Police are investigating allegations that a News International executive deleted millions of emails between News of the World editors from an internal archive, the Guardian claims.
The newspaper, which has uncovered much of the phone-hacking scandal, states the deletion of emails is an apparent attempt to obstruct Scotland Yard’s inquiry.
The archive is believed to have reached back to January 2005, revealing daily contact between News of the World editors, reporters and outsiders, including private investigators. The messages are potentially highly valuable both for the police and for the numerous public figures who are suing News International.
According to legal sources close to the police inquiry, a senior executive is believed to have deleted ‘massive quantities’ of the archive on two separate occasions, leaving only a small fraction to be disclosed. One of the alleged deletions is said to have been made at the end of January this year, just as Scotland Yard was launching Operation Weeting, its new inquiry into the affair.
The Guardian investigation also reveals News International:
• infuriated police by leaking sensitive information in spite of an undertaking to police that it would keep it confidential; and
• risked prosecution for perverting the course of justice by trying to hide the contents of a senior reporter’s desk after he was arrested by Weeting detectives in April.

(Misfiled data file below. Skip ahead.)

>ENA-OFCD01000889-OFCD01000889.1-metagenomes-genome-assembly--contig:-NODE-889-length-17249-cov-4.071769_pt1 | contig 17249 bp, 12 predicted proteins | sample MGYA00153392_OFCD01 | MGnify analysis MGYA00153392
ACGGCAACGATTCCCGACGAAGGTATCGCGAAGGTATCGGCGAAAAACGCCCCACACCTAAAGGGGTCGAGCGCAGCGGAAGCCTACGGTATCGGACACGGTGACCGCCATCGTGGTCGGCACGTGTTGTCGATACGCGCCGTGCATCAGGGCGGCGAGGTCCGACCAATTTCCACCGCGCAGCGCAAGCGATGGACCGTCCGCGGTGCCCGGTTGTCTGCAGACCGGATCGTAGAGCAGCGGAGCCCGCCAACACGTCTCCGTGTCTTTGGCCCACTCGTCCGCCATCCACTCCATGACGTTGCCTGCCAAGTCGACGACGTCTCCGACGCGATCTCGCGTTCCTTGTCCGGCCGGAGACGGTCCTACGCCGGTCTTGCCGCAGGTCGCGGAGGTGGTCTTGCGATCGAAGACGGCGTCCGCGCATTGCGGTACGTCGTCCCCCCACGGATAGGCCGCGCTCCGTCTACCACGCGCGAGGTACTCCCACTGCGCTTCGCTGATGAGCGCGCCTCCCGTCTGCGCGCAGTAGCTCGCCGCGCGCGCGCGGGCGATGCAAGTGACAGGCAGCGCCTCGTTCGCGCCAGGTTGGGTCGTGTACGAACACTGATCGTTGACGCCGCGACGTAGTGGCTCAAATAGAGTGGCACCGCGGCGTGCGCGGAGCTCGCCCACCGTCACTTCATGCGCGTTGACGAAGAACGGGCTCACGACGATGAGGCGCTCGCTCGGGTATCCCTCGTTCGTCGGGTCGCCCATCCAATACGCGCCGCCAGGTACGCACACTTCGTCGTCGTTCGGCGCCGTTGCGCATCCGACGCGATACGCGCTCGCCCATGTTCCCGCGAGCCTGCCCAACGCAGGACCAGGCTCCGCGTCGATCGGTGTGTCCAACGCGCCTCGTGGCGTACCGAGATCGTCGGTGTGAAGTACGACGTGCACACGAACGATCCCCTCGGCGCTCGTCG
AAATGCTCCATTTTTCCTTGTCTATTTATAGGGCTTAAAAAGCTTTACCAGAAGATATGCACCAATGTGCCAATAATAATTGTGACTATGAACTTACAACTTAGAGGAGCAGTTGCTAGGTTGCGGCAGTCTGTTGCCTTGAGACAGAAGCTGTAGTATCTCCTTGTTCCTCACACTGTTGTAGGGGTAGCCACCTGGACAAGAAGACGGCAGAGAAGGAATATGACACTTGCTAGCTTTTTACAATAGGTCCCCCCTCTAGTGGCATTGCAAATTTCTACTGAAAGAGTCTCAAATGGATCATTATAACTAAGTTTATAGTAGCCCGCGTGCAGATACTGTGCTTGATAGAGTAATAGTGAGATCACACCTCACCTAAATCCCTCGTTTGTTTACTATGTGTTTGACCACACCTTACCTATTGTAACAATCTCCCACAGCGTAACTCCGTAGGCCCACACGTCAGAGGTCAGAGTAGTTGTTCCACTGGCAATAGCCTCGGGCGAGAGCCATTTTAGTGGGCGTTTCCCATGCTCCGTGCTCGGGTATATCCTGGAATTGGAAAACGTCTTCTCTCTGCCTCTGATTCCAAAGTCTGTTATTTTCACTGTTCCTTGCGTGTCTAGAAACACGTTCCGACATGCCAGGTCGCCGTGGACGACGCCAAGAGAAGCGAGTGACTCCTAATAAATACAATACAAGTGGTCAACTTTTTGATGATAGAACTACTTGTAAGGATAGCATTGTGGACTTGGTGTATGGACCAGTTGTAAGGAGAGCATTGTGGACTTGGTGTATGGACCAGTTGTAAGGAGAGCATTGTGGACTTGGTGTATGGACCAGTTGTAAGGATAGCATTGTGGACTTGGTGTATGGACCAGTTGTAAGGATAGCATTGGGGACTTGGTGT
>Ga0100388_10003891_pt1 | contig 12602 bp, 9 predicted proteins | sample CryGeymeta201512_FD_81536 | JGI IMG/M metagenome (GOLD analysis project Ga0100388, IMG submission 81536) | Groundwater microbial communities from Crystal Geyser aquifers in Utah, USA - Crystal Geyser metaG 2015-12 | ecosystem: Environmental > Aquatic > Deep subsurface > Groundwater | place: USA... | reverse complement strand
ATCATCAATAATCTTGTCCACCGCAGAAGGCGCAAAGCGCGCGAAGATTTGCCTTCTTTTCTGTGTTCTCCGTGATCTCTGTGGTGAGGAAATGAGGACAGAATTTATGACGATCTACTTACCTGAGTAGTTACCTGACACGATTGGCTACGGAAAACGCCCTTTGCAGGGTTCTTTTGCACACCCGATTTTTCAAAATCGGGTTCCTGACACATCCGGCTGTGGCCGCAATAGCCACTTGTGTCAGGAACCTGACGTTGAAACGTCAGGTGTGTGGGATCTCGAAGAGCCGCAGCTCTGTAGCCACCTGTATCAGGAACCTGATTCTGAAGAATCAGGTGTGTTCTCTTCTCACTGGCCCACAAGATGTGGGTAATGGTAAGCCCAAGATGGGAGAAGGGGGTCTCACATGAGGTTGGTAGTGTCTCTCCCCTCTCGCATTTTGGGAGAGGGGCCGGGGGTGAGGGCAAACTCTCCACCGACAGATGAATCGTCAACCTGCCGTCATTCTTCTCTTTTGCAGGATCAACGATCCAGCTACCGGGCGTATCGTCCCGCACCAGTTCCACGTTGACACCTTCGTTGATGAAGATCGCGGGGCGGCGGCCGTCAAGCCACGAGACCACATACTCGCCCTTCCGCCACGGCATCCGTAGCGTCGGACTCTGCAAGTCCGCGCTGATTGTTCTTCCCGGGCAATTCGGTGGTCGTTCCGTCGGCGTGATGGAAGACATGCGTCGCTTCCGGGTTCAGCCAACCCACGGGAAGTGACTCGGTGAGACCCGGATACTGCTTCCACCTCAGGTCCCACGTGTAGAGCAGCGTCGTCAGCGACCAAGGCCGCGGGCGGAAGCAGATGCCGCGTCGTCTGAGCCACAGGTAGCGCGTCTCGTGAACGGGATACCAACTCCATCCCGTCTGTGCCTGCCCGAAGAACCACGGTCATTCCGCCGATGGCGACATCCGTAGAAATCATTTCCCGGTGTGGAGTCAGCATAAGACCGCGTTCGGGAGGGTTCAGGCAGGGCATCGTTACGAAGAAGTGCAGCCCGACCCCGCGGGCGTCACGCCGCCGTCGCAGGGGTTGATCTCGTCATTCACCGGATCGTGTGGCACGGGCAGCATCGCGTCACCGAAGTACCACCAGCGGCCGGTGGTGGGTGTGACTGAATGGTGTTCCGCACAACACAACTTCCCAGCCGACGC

The article goes on to explain the background to the emails and claims they could not be accessed or had been lost en route to a data centre in India.
The original archive was said to contain half a terabyte of data – equivalent to 500 editions of Encyclopaedia Britannica. But police now believe that there was an effort to substantially destroy the archive before News International handed over their new evidence in January. They believe they have identified the executive responsible by following an electronic audit trail. They have attempted to retrieve the data which they fear was lost. The Crown Prosecution Service is believed to have been asked whether the executive can be charged with perverting the course of justice.